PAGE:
Making helpers

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Revision as of 13:07, 13 June 2018 by Unixia (talk | contribs) (Compiling the new source)

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An interesting way to contribute to Hamara can be writing helpers for different packages.

What are Helpers?

Helpers are the scripts that let you make a customized version of a package exclusively for Hamara Linux. Since the base for Hamara Linux is Debian, you'll see all the changes being made around it.


  • A debian based distro to see the changes that'll be made in the package and to ensure smooth functioning of helper scripts.
  • BASH scripting
  • Git
  • Access to our development repo for Hamara helpers.

How do helpers work?

In order to demonstrate the functioning of helper scripts, let us take up an example of an already existing helper, apache2. Check it out here. Looking closely at the script, you can see it is quite self-explanatory. We set the version of the script and go about making some changes in some files and compile everything. Easy-peasy!

But, did you miss . ./config?

And what is changelog?

We've all compiled things on Linux but never seen a command like compile before. Have you?

Let's explore the important parts of the script.

config file

You can find the file at the root of helpers repo which happens to be big enough but you shouldn't worry if you know BASH, you'll get along. It does the following.

                                  |  Set environment variables for building packages against CI  |
                                              |   Set release versions and info   |
                                                    |   Set upstream mirrors   |
                                                       |   Update machine   |
                                                       |   Build the source   |

+ Some other auxiliary functions that will be used by helper scripts (You can now see what changelog and compile would do)

Why is this all in a separate file?

Because this process is common to all helper scripts and config file needs to be sourced before running any other tasks in any helper script.

What does . ./config mean?

It means sourcing the file config in current directory. If you'd like to know more about what does this mean and when should it be used, check this out.


After running the config file, your greeting message should look like the following.

Welcome to Hamara Sugam 2.0 (GNU/Linux 4.4.0-104-generic x86_64)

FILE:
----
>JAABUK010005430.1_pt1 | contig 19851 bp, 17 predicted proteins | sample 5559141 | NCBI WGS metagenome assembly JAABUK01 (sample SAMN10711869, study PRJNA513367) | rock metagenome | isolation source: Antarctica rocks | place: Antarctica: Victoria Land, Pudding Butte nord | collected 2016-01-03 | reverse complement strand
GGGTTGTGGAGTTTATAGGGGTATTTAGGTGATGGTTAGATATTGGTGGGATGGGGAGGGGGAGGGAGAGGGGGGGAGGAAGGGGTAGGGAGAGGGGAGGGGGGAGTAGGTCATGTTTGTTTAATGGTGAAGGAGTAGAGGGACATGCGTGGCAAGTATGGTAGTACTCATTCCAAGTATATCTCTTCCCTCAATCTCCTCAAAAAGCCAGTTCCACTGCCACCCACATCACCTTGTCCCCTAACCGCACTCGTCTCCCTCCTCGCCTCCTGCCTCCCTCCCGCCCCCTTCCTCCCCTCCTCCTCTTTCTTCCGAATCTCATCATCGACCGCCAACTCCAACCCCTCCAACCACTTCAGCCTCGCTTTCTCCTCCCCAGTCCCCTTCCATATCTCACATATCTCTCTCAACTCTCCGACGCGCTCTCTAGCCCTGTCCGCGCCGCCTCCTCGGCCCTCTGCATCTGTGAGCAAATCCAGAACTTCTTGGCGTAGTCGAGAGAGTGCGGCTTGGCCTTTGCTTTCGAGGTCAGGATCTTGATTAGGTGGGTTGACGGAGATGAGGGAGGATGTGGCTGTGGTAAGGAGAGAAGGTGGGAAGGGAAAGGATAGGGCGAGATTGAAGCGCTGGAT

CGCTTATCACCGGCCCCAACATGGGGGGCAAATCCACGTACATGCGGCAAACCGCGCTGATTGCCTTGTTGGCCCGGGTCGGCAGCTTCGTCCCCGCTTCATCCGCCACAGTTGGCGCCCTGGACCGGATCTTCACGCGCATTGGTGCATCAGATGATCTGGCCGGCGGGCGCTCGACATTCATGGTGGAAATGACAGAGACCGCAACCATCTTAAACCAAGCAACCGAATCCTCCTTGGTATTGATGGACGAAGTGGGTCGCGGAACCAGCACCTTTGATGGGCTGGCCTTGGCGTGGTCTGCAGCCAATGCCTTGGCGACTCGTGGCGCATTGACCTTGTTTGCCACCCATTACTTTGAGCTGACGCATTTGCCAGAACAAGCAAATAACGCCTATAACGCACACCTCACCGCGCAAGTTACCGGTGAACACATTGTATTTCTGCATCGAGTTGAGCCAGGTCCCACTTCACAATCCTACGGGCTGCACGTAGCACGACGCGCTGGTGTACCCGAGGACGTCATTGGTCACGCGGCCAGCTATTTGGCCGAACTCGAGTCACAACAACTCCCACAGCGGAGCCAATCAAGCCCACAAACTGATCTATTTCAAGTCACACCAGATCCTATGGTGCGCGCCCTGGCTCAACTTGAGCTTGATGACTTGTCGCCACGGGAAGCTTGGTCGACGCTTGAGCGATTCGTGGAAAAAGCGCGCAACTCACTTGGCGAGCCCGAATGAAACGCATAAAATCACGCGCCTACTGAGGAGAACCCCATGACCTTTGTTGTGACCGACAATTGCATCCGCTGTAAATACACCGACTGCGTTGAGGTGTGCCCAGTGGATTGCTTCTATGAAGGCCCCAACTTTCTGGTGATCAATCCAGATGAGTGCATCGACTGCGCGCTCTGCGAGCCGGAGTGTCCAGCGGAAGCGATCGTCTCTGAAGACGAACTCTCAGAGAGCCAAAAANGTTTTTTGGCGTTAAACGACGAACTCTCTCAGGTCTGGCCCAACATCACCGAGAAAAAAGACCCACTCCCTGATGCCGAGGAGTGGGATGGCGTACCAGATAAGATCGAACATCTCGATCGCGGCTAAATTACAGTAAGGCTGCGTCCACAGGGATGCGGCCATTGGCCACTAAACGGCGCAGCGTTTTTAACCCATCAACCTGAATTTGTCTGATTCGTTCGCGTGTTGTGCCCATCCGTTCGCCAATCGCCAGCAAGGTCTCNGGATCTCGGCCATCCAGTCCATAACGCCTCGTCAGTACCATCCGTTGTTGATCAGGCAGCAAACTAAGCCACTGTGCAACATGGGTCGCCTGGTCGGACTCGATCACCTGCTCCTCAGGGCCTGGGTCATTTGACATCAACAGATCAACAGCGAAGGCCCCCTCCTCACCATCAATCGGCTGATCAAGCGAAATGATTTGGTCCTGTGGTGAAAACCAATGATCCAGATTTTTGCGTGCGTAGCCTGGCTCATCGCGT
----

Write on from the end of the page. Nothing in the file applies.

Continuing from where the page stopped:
* Documentation:
 * Management:
 * Support:
Linux 4.4.0-104-generic #127-Ubuntu

Creating new files and replacing the old ones

The next few lines in the helper do a job of removing some files and patterns and replacing them with the new ones in the DATA directory at the root of the project. While it is easy to understand the files and patterns being replaced, sometimes it might become tough to figure out where the changes should be made.

What files to change?

Run the service on the debian distro you're using, look up its result and logs, also look into the files of the package for anything related to Debian. Redo all these files and replace Debian with Hamara. Any pictures, hashes should also be taken care of.

Compiling the new source

Compilation of the new source takes some time and varies from package to package. After the compilation is done, you should see a PACKAGES directory where you compiled it. If you observe this directory, you'll find all the changes you did for the package inside it. For example, for apache2, index.html was customized, you can see it in ./PACKAGES/apache2-amd64/source/debian/ directory. And when you try to open it in your browser, you'll see,


Congratulations on compiling your first helper to Hamara Linux!

Possible bumps

1. If your apt is broken or there are some unmet dependencies, your config operation might get stuck.

2. It may not be very evident which files need to be changed so, a good lookup and testing will be required.

3. If you're doing this on your local system, the process will get stuck looking for CI files, use a little wit to figure out how to skip that part.


If you still have any trouble, consider asking the existing developers on community channels.